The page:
No one in my family had formal instruction as a dog trainer; we just used the passed-along wisdom of having owned dogs before—the trial-and-error method combined with a few bits of old wives’ tales. We were fortunate that Bud was good natured, and that my dad, who did most of Bud’s early training, applied the same sense of discipline to raising Bud as he did to my two older brothers, my sister, and me. The only difficulties we ever encountered were with lax owners who let a couple of dogs wreak havoc on some of the neighborhood kids and dogs. For a long time, I had a healthy dislike for German shepherds based on my unpleasant interactions with a member of that breed who was the town bully. If you were to ask my dad, he’d tell you about an Airedale terrier who ran off his property and jumped Bud. My dad had to intervene, risking serious damage to himself, but he was able to separate the two of them. Bud was on the ropes and my dad saved him.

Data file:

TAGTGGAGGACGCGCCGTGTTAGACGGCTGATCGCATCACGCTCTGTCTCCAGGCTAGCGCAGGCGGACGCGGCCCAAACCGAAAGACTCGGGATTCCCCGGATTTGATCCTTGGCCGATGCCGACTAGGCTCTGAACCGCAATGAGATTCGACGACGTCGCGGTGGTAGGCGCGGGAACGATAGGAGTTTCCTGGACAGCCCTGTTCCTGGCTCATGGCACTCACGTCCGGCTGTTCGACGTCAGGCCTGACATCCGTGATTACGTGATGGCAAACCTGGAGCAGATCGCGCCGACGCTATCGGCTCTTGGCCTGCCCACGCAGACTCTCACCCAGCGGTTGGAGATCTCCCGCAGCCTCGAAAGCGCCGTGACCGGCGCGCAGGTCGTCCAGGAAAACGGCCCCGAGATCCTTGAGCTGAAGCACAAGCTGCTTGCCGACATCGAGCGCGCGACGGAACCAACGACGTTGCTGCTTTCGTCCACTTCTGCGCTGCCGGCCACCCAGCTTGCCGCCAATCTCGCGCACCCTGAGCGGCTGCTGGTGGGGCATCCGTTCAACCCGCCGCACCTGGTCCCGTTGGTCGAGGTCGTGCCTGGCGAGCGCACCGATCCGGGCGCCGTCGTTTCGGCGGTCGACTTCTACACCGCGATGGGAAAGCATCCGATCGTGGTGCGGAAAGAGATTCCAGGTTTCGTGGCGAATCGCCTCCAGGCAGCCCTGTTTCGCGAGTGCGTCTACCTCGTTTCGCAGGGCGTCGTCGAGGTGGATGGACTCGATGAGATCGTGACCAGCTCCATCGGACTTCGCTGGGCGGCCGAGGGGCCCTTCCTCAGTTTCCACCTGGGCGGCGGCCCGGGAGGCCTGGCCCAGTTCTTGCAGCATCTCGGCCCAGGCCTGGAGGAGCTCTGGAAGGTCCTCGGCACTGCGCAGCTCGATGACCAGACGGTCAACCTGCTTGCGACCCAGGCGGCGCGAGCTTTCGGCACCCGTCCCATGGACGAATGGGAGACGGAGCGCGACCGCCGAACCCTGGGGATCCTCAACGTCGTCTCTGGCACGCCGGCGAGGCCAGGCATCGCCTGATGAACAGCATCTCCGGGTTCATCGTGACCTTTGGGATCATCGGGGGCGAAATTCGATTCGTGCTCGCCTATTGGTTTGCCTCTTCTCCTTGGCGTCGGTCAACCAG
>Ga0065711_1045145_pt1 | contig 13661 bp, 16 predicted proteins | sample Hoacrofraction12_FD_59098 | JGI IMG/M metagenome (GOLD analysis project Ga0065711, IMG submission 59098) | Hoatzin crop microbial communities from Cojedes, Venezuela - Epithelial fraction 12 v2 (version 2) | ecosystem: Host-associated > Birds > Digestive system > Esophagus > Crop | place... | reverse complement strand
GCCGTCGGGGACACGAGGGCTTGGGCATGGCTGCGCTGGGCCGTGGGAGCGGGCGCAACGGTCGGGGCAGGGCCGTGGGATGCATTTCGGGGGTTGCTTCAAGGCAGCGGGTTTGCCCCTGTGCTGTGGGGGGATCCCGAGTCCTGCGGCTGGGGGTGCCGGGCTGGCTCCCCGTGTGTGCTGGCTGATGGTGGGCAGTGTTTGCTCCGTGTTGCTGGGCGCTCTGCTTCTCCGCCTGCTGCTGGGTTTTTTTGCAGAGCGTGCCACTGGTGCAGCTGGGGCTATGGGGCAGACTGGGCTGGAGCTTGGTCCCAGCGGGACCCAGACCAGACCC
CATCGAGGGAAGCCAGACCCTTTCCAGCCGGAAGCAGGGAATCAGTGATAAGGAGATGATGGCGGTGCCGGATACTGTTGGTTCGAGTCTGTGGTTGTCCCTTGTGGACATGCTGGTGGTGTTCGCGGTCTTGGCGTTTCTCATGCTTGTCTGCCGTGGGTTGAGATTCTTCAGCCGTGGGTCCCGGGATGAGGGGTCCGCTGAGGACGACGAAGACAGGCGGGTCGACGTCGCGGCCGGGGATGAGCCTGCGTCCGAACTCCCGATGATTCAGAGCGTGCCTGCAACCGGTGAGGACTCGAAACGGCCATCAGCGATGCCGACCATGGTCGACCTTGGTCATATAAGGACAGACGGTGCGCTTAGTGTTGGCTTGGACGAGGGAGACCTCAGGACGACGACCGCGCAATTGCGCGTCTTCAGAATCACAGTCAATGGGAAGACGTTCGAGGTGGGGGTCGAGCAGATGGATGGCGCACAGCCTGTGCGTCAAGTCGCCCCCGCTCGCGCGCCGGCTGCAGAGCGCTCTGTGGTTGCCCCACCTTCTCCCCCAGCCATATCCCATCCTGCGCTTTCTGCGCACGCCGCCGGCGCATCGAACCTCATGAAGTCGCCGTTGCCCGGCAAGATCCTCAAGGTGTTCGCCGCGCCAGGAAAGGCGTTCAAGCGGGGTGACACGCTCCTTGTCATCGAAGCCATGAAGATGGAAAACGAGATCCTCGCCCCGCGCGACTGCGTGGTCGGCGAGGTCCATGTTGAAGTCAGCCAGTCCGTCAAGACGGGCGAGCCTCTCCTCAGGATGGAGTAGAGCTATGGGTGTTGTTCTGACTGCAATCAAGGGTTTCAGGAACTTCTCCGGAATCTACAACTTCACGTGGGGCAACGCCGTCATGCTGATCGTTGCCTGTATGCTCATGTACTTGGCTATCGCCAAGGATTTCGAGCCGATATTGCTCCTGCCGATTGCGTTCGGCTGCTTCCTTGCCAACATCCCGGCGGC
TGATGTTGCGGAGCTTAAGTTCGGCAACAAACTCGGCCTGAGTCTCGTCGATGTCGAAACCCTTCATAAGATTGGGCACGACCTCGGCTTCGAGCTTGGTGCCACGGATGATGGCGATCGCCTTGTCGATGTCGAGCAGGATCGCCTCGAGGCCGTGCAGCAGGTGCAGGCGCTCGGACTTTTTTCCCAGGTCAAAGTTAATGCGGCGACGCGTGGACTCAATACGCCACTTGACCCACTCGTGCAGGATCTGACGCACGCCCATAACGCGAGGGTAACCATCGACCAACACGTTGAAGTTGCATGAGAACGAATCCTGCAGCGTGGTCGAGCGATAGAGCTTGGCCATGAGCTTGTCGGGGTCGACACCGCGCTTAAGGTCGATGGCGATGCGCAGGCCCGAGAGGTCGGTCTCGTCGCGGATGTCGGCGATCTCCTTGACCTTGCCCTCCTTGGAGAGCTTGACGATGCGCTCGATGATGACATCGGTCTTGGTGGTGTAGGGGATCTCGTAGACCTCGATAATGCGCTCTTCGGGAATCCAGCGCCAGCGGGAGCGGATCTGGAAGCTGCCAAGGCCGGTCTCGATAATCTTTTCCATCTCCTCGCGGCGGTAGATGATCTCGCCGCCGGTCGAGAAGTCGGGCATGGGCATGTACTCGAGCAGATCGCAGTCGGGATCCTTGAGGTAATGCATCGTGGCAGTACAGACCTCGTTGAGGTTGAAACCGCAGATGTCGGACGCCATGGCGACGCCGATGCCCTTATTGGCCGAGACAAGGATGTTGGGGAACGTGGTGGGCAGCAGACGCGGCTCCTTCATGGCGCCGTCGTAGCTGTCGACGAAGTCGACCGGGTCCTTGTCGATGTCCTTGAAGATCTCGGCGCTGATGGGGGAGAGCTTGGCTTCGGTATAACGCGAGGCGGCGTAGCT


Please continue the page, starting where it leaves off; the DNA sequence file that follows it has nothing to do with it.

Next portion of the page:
I share that story because it illustrates a couple of things. First, dogs are animals, and as much as we like to believe that their sweet and gentle nature rules the day, they do have a potential for violent action either when threatened or simply because their genetic makeup drives them to it. That’s true for any breed of dog, though natural faulty wiring is somewhat rare. We never found out what set off that Airedale terrier. His owner was equally mystified. To hear him tell it, the dog had no history of such extreme boundary aggression, but something none of us humans could determine had prompted him to attack on that particular day and in that particular encounter. That said, the dog didn’t just suddenly lose his mind, as I’ve heard many people say about their dogs—something in the dog’s history caused him to respond to my dad and Bud as a perceived threat.